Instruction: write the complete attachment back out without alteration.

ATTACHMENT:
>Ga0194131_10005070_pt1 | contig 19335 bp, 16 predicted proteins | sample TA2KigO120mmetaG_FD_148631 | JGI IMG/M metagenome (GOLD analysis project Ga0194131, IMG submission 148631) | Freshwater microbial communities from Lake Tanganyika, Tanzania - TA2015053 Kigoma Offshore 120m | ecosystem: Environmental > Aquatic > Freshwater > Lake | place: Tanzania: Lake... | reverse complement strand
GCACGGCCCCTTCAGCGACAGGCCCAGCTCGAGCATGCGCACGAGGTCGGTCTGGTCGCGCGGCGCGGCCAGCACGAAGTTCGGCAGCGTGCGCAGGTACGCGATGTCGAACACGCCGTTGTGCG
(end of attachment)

>Ga0194131_10005070_pt1 | contig 19335 bp, 16 predicted proteins | sample TA2KigO120mmetaG_FD_148631 | JGI IMG/M metagenome (GOLD analysis project Ga0194131, IMG submission 148631) | Freshwater microbial communities from Lake Tanganyika, Tanzania - TA2015053 Kigoma Offshore 120m | ecosystem: Environmental > Aquatic > Freshwater > Lake | place: Tanzania: Lake... | reverse complement strand
GCACGGCCCCTTCAGCGACAGGCCCAGCTCGAGCATGCGCACGAGGTCGGTCTGGTCGCGCGGCGCGGCCAGCACGAAGTTCGGCAGCGTGCGCAGGTACGCGATGTCGAACACGCCGTTGTGCG